Send comments to Tim.

Thursday, February 10, 2011

Mike DiRubbo - Chronos (Posi-Tone, 2011)

Posi-Tone Records is carving out a nice niche for itself by developing a fine catalog of mainstream jazz by up and coming musicians. Mike DiRubbo is an alto saxophonist with a nice dark and burnished tone that is framed well on this album by Brian Charette on organ and Rudy Royston on drums. This is not your average bluesy organ and saxophone date, although the music does come up through the tradition and is very accessible. Particularly interesting is the storming “Rituals” where the music builds to a feverish pitch with the leader over-blowing like Kenny Garrett or Jackie McLean at their most intense in a very impressive performance. But straight-ahead jazz is the order of the day with songs like “Eight for Elvin” and the enjoyable set ending bossa nova Viva O Rio De Janeiro, which finds the group grooving along in a sultry manner and suggests new vistas waiting to be explored on future dates. This was a solid and well done mainstream jazz date, of particular interest to organ/sax devotees, but amenable to all who enjoy subtle well played music. Chronos -

Send comments to Tim.

Wednesday, February 09, 2011

Miles Davis - Bitches Brew Live (Columbia Legacy, 2011)

The great trumpeter Miles Davis was at a transitional phase when the music on this album was recorded. As mentioned in the interesting liner notes, Davis’ had noticed that his attendance at club dates had been steadily declining as younger fans de-camped for the visceral thrills of R&B and rock ‘n’ roll. Davis had been slowly moving in a more progressive direction after the breakup of his second great quintet, gradually adding guitar and electric keyboards and evolving toward an entirely new sound that was rooted in jazz but amenable to the new sounds. The first three tracks on this album were recorded during the 1969 Newport Jazz Festival, the first such festival to include rock ‘n’ roll acts as part of the program. Davis was apparently enthralled and was quite interested to see which acts received the biggest response from the crowd. This set was recorded by the so called “lost quintet” minus saxophonist Wayne Shorter who was stuck in traffic and didn’t make it in time. Subsequently, Davis had the front line to himself and plays with a muscular virility that is thrilling to hear. He sounds lean and healthy employing great chops to fill in the extra space. Drummer Jack DeJohnette is particularly killing, while Chick Corea adds accents and fills on electric piano and Dave Holland’s acoustic bass is almost completely lost in the tumult. The second part of the disc is taken from the 1970 Isle of Wight Festival in front of a massive crowd estimated at 600,000. The band had evolved into a righteously funky unit with extra percussion, Holland switching to electric bass and Gary Bartz joining Davis on the front line. The band develops a wilder and much looser feel, playing the music as a continuous suite with Davis giving subtle nods for change in themes and tempos. The music is often drivingly intense and they are rewarded with rapturous applause from the huge crowd. Bitches Brew Live -

Send comments to Tim.

Monday, February 07, 2011

The Jazz 100

(Hat tip to A Blog Supreme) The voting came in on the list The Jazz 100: One Hundred Quintessential Jazz Songs. Damn, I can't remember what I voted for.... I think it was "Giant Steps" by John Coltrane, "Blue Pepper (Far East of the Blues)" by Duke Ellington, "Better Get Hit In Your Soul" by Charles Mingus, "All Blues" by Miles Davis and "Hat and Beard by Eric Dolphy. Does it make anyone nervous that no young (and few living) artists were represented?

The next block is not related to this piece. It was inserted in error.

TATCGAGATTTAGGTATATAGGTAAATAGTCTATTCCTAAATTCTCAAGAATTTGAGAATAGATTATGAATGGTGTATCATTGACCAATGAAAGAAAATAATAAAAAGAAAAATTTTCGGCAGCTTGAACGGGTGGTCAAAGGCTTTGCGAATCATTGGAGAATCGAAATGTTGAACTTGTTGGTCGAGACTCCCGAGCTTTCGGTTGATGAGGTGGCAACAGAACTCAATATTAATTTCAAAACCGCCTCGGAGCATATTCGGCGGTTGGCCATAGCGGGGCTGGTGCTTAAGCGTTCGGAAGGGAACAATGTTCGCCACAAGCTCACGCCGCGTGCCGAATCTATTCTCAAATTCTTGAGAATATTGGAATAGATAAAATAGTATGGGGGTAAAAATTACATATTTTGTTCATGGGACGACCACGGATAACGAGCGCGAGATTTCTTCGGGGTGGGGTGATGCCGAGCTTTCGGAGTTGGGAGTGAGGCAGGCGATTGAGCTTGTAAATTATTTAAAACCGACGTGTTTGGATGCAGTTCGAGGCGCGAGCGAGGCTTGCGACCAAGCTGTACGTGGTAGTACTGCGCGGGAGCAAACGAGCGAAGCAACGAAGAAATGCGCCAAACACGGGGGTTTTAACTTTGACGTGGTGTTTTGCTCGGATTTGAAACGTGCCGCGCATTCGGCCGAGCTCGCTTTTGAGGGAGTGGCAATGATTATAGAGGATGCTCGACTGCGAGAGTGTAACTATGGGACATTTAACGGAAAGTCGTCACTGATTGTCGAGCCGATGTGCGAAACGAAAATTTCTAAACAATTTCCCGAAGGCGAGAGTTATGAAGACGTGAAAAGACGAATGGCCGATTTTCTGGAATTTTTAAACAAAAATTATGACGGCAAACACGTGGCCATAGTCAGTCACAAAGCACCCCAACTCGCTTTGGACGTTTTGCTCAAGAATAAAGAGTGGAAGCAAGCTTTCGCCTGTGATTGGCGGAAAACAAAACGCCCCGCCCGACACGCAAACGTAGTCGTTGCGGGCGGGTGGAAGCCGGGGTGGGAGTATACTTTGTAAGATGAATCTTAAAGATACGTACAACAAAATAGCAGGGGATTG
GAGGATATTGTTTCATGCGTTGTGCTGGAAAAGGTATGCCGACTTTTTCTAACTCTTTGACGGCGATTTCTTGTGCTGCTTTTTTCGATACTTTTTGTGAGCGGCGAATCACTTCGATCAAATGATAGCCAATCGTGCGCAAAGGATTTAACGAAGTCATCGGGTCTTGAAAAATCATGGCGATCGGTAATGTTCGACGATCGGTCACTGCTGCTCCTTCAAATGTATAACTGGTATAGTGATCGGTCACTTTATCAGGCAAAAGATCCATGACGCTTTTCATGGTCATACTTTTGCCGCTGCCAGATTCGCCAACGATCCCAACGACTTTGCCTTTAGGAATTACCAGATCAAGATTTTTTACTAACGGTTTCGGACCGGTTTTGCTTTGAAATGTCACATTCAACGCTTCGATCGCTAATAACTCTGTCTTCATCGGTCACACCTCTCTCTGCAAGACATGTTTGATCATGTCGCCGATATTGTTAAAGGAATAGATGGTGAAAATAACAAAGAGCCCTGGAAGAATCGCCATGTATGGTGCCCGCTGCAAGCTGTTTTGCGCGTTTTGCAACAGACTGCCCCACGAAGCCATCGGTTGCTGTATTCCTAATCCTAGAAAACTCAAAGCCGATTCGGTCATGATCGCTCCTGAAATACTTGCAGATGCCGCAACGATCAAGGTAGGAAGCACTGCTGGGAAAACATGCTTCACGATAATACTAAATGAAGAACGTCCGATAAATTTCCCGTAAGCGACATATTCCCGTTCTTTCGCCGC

Send comments to Tim.
Raise up off meRaise up off me by Hampton Hawes

My rating: 4 of 5 stars

Jazz pianist Hampton Hawes led an extraordinary life (a lot of living crammed into just 48 years! and this biography, published near the time of his death in 1977, details his adventures and mis-adventures. He was a child prodigy on the keyboard, learning from family members with little formal training. Pretty soon he was gigging on the competitive Los Angeles jazz scene on the legendary Central Avenue with the likes of saxophonist Wardell Gray and Charles Migus. Like the man he idolized, saxophonist Charlie Parker, Hawes developed a debilitating heroin addiction which dogged his every move early in his career. Despite this he was able to tour and make records of great renown, even though he served lengthy narcotics related prison sentences both in the Army and in the civilian world. Hawes tells the harrowing stories of his repeated attempts to get off of the drug and wonderful stories of jazz and jazz musicians from the 1950's to the 1970's. This is one of the most unflinching accounts of the jazz life, rivaling Art Pepper's biography Straight Life for the story of the intersection of narcotics and music. Hawes tells a wonderful tale in an excellent straightforward voice. This is a book that all jazz fans should make an effort to track down. Raise Up Off Me: A Portrait of Hampton Hawes

View all my reviews

Send comments to Tim.

Saturday, February 05, 2011

Koby Hayon Trio - Gemini (KobyHahonMusic, 2010)

Guitarist Koby Hayon is another of the many excellent musicians to emerge from Israel over the past decade. This album shows him in a modern jazz guitar trio setting, performing with Kermit Driscoll on bass and Jerome Morris on drums. Although Driscoll is one of Bill Frisell’s regular collaborators, Hayon has developed his own sound that shows knowledge of past masters while developing his own voice on both electric and acoustic guitars. The trio plays together with great cohesion, with all three members interacting well, and Driscoll and Morris providing excellent support when Hayon steps out to solo. The opening track “Vertigo” displays all of these attributes, with the group playing the complex and shifting melody then moving seamlessly into a fluid improvised section. This song and most of the others on the album are original compositions save the band’s very subtle arrangement of The Beatles “Norwegian Wood” and the brief “Galbi” which explores the groups narrative sense. Narrative interpretation of music is particularly important to the group as the songs flow like smaller chapters in a cohesively constructed book of music. The music on this album is played at a consistently high level, and is warmly recommended to fans of modern mainstream jazz guitar. Gemini -